JOHN ATKINSON GRIMSHAW | KNOSTROP OLD HALL AT DUSK
100,000 - 150,000 USD
Property of a Private Collector, New York
JOHN ATKINSON GRIMSHAW
1836 - 1893
KNOSTROP OLD HALL AT DUSK
signed ATKINSON GRIMSHAW and dated 1870+ (lower right)
oil on canvas
canvas: 24 by 36 in.; 61 by 91.4 cm
framed: 35 ¾ by 47 ¾ in.; 91 by 121.2 cm
The following condition report was kindly provided by Simon Parkes Art Conservation, Inc.: This work has been restored. The canvas has a glue lining that is stabilizing the paint layer. The sky has been more recently cleaned than the landscape, and a very opaque varnish is visible under ultraviolet light in most of the landscape.
Under ultraviolet light, retouches can be seen in the center of the landscape, above and below the horizontal balustrade, addressing a small amount of thinness to the paint layer. In the sky, there are a few spots in the center and left side to address slight unevenness. There is an older restoration to a large paint loss in the lower left, which is not evident under ultraviolet light, but had been documented when it was applied; this technically complex restoration is remarkably well applied.
The work should be hung in its current state.
"This lot is offered for sale subject to Sotheby's Conditions of Business, which are available on request and printed in Sotheby's sale catalogues. The independent reports contained in this document are provided for prospective bidders' information only and without warranty by Sotheby's or the Seller."
Domestic and global shipments are currently experiencing delays. All successful buyers will be contacted to discuss options for shipment and collection of property, but should anticipate longer shipping timelines than usual.
Vicars Brothers, London
Sale: Sotheby's, Belgravia, June 17, 1980, lot 224, illustrated
Christopher Wood Gallery, London
Sale: Sotheby's, New York, April 25, 2006, lot 108, illustrated
Acquired at the above sale
A poetic mood is evoked by light and darkness in Knostrop Old Hall at Dusk. As dusk descends, the fading sun highlights the empty archway and towers of Knostrop Hall, just visible through the nearly naked trees and across the open fields covered in red and orange fallen leaves, transforming this grand edifice into an emblem of a bygone era.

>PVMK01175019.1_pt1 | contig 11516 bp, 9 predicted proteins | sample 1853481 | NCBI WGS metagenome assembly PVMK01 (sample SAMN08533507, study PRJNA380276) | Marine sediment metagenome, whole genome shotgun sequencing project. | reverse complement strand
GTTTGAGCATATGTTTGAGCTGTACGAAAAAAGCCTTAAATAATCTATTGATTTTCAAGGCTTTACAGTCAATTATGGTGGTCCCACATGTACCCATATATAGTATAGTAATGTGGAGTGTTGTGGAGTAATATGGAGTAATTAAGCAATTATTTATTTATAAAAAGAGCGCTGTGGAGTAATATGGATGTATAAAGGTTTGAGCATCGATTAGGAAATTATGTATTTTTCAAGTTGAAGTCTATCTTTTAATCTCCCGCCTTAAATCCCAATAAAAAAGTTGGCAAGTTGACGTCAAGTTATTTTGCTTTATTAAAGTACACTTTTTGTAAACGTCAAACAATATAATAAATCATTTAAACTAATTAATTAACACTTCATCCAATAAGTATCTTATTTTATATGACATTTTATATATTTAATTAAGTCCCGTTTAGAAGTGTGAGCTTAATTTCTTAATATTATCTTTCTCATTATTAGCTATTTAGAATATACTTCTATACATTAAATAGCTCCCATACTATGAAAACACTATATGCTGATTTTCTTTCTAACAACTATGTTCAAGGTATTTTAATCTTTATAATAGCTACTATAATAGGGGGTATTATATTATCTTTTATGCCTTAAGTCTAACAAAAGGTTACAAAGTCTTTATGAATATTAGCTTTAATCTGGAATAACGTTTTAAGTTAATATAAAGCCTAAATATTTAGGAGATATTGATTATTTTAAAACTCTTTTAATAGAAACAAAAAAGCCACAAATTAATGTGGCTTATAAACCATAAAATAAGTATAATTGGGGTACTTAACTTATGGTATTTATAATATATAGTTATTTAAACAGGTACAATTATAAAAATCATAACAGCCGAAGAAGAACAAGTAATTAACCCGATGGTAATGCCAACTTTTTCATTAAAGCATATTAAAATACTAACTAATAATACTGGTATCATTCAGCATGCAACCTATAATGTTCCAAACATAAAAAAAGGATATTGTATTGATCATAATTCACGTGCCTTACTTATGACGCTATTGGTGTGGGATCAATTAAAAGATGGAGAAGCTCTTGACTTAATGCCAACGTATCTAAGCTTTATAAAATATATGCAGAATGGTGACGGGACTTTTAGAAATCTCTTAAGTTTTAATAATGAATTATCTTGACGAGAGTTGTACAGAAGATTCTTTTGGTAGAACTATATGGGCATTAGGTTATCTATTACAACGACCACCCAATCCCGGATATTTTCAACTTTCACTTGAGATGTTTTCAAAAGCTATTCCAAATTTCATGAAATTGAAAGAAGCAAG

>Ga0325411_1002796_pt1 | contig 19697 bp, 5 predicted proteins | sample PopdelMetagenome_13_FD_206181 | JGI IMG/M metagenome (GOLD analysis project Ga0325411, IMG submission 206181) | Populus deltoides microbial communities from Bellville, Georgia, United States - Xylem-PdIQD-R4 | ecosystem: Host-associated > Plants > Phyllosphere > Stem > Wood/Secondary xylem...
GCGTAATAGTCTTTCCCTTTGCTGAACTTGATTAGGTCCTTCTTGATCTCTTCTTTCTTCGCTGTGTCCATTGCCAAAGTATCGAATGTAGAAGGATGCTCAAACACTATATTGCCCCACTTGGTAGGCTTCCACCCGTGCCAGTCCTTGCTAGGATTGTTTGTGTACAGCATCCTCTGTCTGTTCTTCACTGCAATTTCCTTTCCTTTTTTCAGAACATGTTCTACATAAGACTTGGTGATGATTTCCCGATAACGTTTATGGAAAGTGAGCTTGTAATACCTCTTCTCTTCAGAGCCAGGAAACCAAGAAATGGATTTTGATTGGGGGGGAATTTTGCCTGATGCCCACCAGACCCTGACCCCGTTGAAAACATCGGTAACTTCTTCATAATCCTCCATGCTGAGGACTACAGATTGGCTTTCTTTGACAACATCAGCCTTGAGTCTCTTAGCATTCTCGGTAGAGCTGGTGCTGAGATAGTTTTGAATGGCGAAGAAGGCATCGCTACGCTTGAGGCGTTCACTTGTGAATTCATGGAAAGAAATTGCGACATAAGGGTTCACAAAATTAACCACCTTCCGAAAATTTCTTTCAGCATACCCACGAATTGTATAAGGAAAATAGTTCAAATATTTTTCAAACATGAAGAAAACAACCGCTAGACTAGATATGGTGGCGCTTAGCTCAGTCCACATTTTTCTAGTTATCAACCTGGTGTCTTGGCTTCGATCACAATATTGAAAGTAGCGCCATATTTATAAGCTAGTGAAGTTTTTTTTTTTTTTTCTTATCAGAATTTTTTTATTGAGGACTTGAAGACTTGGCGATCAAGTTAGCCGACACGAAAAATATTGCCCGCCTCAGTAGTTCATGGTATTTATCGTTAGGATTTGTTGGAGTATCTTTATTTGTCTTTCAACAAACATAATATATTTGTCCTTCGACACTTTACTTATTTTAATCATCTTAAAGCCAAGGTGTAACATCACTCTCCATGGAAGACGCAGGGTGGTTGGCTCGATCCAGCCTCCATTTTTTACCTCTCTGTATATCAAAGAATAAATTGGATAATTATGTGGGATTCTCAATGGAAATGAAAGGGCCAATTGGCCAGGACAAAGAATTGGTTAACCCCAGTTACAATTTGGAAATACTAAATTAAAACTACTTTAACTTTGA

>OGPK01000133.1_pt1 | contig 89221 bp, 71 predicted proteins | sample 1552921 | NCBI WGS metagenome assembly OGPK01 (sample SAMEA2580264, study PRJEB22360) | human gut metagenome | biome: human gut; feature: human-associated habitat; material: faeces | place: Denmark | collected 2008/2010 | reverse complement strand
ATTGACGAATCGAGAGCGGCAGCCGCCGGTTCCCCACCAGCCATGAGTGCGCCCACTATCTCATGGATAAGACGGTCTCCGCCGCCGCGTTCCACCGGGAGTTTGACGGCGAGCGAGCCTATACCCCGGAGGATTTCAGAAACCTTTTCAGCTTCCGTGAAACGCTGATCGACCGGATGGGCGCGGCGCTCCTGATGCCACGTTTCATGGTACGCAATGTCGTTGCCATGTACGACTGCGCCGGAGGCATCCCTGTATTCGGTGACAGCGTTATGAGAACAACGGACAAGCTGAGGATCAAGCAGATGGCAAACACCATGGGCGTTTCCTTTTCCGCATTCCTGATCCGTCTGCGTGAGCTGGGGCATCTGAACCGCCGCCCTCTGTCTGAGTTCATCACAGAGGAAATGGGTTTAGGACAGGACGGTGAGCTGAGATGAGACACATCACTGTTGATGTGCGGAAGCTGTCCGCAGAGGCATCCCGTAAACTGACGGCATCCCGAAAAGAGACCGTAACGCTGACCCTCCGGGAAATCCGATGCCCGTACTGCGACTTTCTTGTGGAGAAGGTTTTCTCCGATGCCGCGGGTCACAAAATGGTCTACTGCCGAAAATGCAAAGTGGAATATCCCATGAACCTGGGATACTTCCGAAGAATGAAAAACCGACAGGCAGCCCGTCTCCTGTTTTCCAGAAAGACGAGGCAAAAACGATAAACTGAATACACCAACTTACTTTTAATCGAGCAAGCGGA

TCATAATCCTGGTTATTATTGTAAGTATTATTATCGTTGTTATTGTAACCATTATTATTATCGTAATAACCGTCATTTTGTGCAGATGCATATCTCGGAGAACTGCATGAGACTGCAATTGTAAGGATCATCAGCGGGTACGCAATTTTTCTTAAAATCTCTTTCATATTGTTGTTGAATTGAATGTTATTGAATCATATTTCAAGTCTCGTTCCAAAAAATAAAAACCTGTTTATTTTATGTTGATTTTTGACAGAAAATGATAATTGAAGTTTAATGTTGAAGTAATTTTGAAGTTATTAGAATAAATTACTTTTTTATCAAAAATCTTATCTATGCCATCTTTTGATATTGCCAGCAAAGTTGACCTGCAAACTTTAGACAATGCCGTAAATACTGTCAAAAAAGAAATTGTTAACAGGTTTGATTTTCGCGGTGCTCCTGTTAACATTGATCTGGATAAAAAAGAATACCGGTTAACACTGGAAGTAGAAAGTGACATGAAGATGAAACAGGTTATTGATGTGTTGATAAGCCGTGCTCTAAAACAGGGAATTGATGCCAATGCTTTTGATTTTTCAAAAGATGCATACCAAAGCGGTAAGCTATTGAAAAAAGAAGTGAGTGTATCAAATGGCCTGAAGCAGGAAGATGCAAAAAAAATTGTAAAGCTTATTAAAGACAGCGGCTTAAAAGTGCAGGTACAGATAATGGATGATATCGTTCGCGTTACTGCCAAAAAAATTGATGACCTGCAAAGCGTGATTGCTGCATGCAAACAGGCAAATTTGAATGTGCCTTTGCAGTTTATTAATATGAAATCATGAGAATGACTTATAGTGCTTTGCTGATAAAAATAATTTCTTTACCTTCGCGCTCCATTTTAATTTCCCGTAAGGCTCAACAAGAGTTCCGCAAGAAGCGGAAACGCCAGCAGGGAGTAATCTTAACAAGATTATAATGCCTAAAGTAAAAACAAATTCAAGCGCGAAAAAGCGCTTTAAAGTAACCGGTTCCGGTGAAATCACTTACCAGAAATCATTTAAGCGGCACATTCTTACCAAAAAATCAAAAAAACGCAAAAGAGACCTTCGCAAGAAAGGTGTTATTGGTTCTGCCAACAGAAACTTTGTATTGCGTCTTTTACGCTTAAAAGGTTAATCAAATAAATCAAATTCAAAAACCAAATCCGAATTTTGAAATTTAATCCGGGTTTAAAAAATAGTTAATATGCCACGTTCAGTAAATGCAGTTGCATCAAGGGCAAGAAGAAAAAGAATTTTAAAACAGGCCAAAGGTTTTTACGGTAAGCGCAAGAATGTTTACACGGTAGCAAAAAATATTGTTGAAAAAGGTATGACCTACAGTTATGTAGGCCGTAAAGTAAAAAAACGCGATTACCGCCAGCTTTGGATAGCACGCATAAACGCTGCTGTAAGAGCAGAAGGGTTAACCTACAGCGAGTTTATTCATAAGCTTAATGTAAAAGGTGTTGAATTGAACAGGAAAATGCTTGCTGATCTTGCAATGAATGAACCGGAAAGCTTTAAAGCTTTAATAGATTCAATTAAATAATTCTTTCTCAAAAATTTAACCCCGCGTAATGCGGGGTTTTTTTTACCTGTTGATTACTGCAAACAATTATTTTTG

In the late 1860s, John Atkinson Grimshaw experienced a steady rise in popularity, which was fueled by the support of prominent businessman in the artist’s hometown of Leeds. By the end of the decade, Grimshaw was selling to an eager and expanding audience, providing him a small fortune with which he purchased Knostrop Old Hall, a Jacobean mansion just outside Leeds, steps from the River Aire. Built in the mid-17th Century for the first Member of Parliament for Leeds Adam Baynes (1622-1671), Grimshaw lived at Knostrop Hall from 1870, the year he painted the present work, until his death in 1893.
For Grimshaw, Knostrop Hall symbolized all that was most sought after in Victorian life— peaceful domesticity, far from the dirt and sickness of urban city centers such as London. Knostrop Hall began to appear repeatedly within Grimshaw’s paintings of the 1870s and 1880s, though he often embellished the architecture to achieve his desired effect. An 1890 photograph of the house (fig. 1) shows a familiar but not quite as romantic or mysterious façade as appears in many of the artist's works. Unlike in some of his most popular paintings, no ruins are visible and many architectural details (such as gables, chimneys and cupolas) appear to have been inspired by other country homes of the period like Hardwicke Hall, an Elizabethan country house located between Leeds and Nottingham, and Hatfield House, built in 1611 by Robert Cecil, 1st Earl of Salisbury.